Staking is the process by which Radium network grows and secures its blockchain. Instead of mining, Radium uses the Blackcoin Proof-Of-Stake v3 protocol for generating new blocks/coins. Staking requires a balance of Radium coins in the wallet, in order to stake. The larger the balance, the more stake-weight, or staking power the wallet has, and the more often your wallet will generate blocks. There is no minimum amount of coins required to stake, however very small balances may not generate a reward for months or even years. Staking requires that the wallet be kept open, and unlocked for staking. Wallets that are closed or not connected to the network are unable to stake and generate new coins.
Basic staking process
When your wallet is staking, it scans your unspent inputs (incoming coin transactions) and attempts to find an input that can be used to generate a new block. When a potential new block is found, the input is split into two new inputs in a special staking transaction. If the staking transaction and potential new block meets the network target, the wallet will submit the block to the network and hope that it is accepted.
Spendable balance and Stake balance
In the reference client (qt), there are both a spendable balance and a stake balance. When your wallet successfully generates a block, the coins used in the staking transaction become locked for a period of 60 blocks. During the time the coins are locked, they move from the spendable balance into the stake balance. After the period of 120 blocks, the coins will return to the spendable balance, and be available for spending or staking another block. Coins in the stake balance have ALREADY been used in a staking transaction. Coins in the spendable balance are available to be used in a new staking transaction.
Stake weight is a measurement of "staking power" each wallet that is staking has a stake weight equal to that of its available balance. The network stake-weight is the total number of all coins that are being staked on the entire network. As a rough estimate, any particular wallet should generate coins at a daily rate determined by the following formula. (Wallet Stake Weight / Network Stake Weight) * 1440 * 0.5. Example: IF a wallet is staking 1,000 radium, and the total number of radium staking on the entire network is 10,000, the formula would be (1,000 / 10,000) * 1440 * 0.5 = 72. Roughly, this demonstrates that per day, a wallet will generate a percentage of the total daily blocks roughly equal to the amount their percentage of the total network stake weight.
A common question is should all your coins be in the same address for different addresses for staking. The theoretical answer is no, it does not make any difference if your coins are all in one address or not. What MAY have some effect on your staking process, is how your coins are divided up into inputs. Each address can be the owner of multiple inputs. A discussion on inputs and transaction structure is beyond the scope of this page, but Google is your friend! Each time a new block is found on the network, the wallet tries generates a new candidate block for each input. The more inputs your wallet has, the longer it takes to complete this step, and the more cpu power is required. This does not become a noticeable issue until the wallet has hundreds and hundreds of inputs. The obvious fix for this, would be to consolidate all the coins into as few inputs as possible, however this has its own issues. Each time a wallet successfully stakes a block, an input gets spent, and it becomes two new inputs. This means, that if all the coins are in one input, the wallet will have to wait for the new inputs to mature before it can even try and stake again. The best way to stake lies somewhere in between. Keeping your input count below 200 will negate the first issue, and above 20 should negate the second issue. So long as your wallet isn't locking up every minute or so when a new network block appears, and has a few different inputs, it should be good to go. The longer you stake, the more inputs you get, so a reasonable strategy would be to send all your coins to yourself, whenever you notice your wallet seems go get bogged down from time to time. You can use different addresses if you like, but there is no real benefit.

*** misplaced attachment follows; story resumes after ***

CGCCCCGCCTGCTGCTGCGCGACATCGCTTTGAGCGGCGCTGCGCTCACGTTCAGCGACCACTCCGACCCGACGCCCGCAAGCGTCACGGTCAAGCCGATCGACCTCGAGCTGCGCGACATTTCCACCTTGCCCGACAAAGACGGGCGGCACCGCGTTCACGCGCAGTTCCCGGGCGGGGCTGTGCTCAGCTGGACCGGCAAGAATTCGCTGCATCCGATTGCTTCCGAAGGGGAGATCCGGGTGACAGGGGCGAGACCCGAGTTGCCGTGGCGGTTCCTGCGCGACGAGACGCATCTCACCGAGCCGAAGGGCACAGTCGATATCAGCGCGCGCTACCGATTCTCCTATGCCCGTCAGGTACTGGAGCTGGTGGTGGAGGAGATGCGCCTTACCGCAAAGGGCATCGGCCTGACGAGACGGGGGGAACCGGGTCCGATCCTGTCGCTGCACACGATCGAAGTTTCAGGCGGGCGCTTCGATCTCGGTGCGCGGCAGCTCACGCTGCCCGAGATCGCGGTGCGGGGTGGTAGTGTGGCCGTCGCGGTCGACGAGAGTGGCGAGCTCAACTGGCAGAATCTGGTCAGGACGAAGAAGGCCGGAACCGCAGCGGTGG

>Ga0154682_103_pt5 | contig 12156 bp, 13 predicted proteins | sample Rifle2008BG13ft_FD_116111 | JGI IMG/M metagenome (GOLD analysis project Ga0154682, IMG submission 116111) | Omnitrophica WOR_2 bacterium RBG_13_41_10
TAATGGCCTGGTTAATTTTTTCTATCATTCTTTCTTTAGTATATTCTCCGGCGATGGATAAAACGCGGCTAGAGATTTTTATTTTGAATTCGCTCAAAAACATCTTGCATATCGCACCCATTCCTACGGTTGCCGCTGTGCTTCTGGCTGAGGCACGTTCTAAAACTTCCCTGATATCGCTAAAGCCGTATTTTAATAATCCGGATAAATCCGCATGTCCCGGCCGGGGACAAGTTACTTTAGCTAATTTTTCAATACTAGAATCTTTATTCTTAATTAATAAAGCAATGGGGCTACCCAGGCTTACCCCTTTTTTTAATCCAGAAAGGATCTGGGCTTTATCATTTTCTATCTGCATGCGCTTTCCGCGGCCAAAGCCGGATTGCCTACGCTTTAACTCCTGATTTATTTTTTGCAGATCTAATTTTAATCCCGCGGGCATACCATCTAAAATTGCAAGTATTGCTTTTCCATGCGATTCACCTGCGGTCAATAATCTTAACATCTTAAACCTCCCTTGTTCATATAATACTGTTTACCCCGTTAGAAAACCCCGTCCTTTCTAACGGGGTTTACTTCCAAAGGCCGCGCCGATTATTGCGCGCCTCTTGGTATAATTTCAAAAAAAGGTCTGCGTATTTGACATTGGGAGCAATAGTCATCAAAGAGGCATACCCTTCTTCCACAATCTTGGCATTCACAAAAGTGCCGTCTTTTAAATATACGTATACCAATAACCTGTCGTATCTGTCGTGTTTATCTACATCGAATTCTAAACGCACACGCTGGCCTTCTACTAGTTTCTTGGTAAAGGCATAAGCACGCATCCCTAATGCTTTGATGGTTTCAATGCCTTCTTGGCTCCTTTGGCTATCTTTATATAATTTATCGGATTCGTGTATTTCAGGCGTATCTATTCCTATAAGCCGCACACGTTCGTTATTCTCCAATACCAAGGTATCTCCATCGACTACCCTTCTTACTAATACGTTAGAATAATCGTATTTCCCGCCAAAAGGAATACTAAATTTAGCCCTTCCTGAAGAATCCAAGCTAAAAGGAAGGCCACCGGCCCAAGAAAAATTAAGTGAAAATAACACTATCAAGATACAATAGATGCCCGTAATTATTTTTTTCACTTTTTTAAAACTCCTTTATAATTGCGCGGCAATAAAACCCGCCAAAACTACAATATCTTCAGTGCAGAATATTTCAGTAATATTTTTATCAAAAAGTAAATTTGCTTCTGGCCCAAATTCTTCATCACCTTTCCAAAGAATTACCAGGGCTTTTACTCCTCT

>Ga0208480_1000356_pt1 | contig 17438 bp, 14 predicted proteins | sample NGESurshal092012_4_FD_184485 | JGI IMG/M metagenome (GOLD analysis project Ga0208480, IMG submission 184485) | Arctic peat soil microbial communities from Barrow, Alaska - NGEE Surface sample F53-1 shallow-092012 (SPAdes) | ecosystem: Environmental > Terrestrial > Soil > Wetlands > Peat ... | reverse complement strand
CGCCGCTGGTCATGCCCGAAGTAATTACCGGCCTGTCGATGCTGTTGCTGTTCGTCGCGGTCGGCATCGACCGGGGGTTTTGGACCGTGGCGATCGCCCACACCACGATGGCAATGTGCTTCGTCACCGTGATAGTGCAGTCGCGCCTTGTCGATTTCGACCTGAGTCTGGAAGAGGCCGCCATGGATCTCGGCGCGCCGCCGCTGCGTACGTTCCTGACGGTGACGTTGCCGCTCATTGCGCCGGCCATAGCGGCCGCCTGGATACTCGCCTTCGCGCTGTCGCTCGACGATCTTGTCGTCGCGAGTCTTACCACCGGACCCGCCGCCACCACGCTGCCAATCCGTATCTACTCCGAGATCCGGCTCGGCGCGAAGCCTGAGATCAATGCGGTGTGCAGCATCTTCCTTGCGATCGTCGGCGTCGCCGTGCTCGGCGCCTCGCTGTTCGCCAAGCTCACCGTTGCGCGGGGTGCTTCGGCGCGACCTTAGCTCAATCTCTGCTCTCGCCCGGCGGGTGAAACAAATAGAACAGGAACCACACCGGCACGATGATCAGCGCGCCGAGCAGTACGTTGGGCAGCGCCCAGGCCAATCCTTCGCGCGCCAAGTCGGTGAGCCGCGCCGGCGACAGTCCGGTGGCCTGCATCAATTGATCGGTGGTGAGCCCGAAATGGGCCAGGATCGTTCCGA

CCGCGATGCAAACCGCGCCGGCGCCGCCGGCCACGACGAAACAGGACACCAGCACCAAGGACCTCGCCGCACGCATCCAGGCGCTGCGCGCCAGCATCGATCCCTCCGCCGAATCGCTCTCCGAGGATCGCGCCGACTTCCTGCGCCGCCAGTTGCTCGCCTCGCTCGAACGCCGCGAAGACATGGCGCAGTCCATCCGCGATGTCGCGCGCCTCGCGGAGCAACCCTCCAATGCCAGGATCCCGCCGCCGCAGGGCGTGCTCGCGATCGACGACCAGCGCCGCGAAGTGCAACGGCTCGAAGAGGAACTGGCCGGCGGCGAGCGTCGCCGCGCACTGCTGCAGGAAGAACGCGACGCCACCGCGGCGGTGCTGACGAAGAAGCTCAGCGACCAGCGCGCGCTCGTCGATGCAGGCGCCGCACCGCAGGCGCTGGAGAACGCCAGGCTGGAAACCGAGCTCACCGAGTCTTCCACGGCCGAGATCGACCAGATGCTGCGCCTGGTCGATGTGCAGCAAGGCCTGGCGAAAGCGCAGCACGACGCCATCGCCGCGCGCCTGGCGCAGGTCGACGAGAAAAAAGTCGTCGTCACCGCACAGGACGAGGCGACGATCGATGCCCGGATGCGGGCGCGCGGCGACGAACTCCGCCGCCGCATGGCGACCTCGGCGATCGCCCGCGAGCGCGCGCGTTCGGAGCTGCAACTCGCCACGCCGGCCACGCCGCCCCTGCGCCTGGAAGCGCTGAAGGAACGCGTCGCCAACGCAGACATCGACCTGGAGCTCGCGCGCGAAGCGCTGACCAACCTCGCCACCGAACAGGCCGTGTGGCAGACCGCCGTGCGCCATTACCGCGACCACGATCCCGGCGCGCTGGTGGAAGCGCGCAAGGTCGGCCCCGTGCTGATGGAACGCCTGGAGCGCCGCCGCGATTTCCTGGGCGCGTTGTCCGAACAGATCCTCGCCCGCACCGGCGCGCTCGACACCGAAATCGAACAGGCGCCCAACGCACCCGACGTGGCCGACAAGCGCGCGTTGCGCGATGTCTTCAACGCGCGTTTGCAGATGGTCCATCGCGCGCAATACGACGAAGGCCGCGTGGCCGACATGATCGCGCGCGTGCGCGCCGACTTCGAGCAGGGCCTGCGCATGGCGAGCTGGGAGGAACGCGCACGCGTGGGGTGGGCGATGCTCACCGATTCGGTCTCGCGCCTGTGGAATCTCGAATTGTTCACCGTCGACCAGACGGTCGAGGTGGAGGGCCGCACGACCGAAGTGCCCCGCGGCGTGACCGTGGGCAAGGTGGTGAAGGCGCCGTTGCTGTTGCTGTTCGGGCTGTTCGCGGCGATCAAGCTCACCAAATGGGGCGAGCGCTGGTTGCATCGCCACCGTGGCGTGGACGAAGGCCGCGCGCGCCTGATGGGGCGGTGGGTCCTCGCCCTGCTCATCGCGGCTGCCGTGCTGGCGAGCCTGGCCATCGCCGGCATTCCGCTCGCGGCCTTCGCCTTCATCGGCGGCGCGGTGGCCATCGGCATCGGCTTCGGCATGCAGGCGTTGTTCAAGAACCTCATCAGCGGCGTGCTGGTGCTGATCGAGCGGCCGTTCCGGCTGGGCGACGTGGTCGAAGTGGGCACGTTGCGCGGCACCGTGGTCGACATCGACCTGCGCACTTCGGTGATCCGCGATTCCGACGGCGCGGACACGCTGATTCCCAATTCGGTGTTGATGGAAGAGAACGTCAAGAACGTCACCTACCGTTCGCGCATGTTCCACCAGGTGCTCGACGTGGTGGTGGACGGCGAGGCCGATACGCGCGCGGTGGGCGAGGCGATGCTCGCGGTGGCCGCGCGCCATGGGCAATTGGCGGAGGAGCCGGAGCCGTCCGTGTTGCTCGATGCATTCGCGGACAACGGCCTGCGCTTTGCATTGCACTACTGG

Generated but not accepted blocks
Sometimes the wallet will generate a block that is not accepted by the network. While this is disappointing, it is a normal part of staking. Often several wallets will find a block that meets the network requirements, and several blocks are submitted to the network for approval. When several blocks are submitted, the one that has the best or most difficult hash is selected, and becomes the next block in the chain. The blocks that were not selected become orphans, and appear in the client as generated but not accepted, and have a question mark beside them..
Tutorial on how to stake Radium using the reference QT client
Tutorial on how to stake Radium using a Raspberry Pi